SUPREME COURT OF THE STATE OF NEW YORK Appellate Division, Fourth Judicial Department
November 19, 2010
THE PEOPLE OF THE STATE OF NEW YORK, RESPONDENT,
CALVIN MOORE, DEFENDANT-APPELLANT. (APPEAL NO. 2.)
Appeal from a judgment of the Onondaga County Court (Joseph E. Fahey, J.), rendered October 22, 2007. The judgment convicted defendant, upon a jury verdict, of murder in the second degree, criminal possession of a weapon in the second degree and criminal possession of a weapon in the third degree.
Published by New York State Law Reporting Bureau pursuant to Judiciary Law § 431.
This opinion is uncorrected and subject to revision before publication in the Official Reports.
PRESENT: SMITH, J.P., LINDLEY, SCONIERS, PINE, AND GORSKI, JJ.
It is hereby ORDERED that the judgment so appealed from is unanimously affirmed.
On appeal from a judgment convicting him upon a jury verdict of murder in the second degree (Penal Law § 125.25 ), criminal possession of a weapon in the second degree (§ 265.03 [former (2)]) and criminal possession of a weapon in the third degree (§ 265.02 [former (4)]), defendant contends that County Court erred in admitting evidence that he was a drug dealer who had sold crack cocaine to both the victim and a key prosecution witness. We conclude that the evidence was properly admitted to establish the motive of defendant and his identity as the person who shot the victim, and that its probative value exceeded its prejudicial effect (see People v Cordova-Diaz, 55 AD3d 360, 361, lv denied 12 NY3d 782; People v James, 262 AD2d 500; see generally People v Molineux, 168 NY 264, 291-294). Defendant failed to preserve for our review his further contention that the court should have given a limiting instruction with respect to the Molineux evidence (see People v Mosley, 55 AD3d 1371, lv denied 11 NY3d 856), and we decline to exercise our power to review that contention as a matter of discretion in the interest of justice (see CPL 470.15  [a]).
We reject the further contention of defendant that the evidence is legally insufficient to support the conviction. The People presented evidence establishing every element of the crimes charged and defendant's commission thereof. The fact that no one saw defendant fire the shot that killed the victim does not render the evidence legally insufficient, inasmuch as there was ample circumstantial evidence establishing defendant's identity as the shooter. "It is well settled that, even in circumstantial evidence cases, the standard for appellate review of legal sufficiency issues is whether any valid line of reasoning and permissible inferences could lead a rational person to the conclusion reached by the fact finder on the basis of the evidence at trial, viewed in the light most favorable to the People' " (People v Hines, 97 NY2d 56, 62, rearg denied 97 NY2d 678). Indeed, the challenge by defendant to the legal sufficiency of the evidence is based primarily on his contention that the testimony of the main prosecution witness was incredible as a matter of law, and we reject that contention. Defendant is correct that the witness in question initially lied to the police concerning her knowledge of the murder and did not fully disclose her knowledge thereof until she was negotiating a plea deal on unrelated charges almost two years later. Nevertheless, we note that several important aspects of her trial testimony were otherwise corroborated, and it cannot be said that her testimony was "manifestly untrue, physically impossible, contrary to experience, or self-contradictory" (People v Harris, 56 AD3d 1267, 1268, lv denied 11 NY3d 925). We also note that defendant admitted to the police that, shortly after the murder was committed, he threw a handgun that he had owned into Alexandria Bay. We further conclude that, viewing the evidence in light of the elements of the crimes as charged to the jury (see People v Danielson, 9 NY3d 342, 349), the verdict is not against the weight of the evidence (see generally People v Bleakley, 69 NY2d 490, 495).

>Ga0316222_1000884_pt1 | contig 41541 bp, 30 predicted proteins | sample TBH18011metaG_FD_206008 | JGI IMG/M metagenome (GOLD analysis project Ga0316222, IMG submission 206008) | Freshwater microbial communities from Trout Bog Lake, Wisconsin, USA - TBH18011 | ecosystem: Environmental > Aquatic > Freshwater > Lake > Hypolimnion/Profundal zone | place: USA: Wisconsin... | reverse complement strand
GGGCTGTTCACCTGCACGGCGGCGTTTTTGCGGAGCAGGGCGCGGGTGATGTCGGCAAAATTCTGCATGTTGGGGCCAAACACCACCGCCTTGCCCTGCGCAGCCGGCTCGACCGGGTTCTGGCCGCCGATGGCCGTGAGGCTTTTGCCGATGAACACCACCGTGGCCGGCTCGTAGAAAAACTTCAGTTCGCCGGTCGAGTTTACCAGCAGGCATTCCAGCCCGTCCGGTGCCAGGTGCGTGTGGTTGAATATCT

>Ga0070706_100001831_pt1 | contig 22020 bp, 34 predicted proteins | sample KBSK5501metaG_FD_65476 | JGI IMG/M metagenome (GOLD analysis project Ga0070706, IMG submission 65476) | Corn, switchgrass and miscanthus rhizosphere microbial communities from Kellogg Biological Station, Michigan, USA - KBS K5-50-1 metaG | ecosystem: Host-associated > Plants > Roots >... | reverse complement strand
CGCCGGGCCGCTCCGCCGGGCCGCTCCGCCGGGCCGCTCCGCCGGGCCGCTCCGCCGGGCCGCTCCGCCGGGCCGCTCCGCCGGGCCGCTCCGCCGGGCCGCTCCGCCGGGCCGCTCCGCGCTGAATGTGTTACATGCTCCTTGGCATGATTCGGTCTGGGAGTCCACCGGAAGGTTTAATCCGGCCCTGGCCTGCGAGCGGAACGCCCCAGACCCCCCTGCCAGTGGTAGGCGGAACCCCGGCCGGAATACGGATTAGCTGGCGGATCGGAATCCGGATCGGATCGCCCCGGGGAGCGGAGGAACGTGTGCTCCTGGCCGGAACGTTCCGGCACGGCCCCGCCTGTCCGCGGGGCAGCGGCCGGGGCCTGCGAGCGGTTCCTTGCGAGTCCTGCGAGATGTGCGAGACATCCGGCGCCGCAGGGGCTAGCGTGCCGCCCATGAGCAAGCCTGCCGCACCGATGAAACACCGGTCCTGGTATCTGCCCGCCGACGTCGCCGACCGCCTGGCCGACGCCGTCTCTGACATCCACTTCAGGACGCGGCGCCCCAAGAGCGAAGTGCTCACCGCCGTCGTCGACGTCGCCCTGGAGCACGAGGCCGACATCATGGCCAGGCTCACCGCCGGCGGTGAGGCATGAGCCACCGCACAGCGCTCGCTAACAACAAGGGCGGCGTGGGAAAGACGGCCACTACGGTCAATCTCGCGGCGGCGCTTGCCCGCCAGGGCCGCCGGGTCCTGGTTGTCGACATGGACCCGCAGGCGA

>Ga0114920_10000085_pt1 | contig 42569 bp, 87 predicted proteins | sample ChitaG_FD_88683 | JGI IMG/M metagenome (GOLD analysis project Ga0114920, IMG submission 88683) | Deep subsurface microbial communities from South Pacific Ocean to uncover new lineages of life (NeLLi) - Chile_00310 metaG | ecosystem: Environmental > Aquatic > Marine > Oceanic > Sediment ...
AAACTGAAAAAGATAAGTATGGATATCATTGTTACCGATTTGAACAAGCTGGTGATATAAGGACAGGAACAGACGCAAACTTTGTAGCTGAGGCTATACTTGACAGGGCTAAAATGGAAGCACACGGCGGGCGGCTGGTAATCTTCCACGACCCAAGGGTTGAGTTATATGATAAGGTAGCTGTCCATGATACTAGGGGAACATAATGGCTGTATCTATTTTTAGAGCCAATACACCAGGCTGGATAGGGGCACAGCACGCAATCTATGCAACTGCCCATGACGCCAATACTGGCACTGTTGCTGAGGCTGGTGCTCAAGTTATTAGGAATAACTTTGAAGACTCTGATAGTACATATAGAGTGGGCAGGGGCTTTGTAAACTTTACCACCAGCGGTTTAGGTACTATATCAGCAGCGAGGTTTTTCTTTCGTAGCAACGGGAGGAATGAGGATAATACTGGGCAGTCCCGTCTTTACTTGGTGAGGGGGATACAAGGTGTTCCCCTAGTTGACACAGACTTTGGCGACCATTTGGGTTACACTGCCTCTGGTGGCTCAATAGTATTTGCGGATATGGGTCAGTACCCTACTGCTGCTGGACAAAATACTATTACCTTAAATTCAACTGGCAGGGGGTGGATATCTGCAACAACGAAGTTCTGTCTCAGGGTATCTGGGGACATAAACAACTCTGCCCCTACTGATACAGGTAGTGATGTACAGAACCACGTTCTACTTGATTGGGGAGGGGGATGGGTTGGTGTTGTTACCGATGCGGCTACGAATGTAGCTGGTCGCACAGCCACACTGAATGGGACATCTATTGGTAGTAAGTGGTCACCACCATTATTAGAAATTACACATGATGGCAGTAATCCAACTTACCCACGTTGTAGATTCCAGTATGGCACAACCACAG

Finally, we conclude that the sentence is not unduly harsh or severe, and that the contentions raised by defendant in his pro se supplemental brief are without merit.
© 1992-2010 VersusLaw Inc.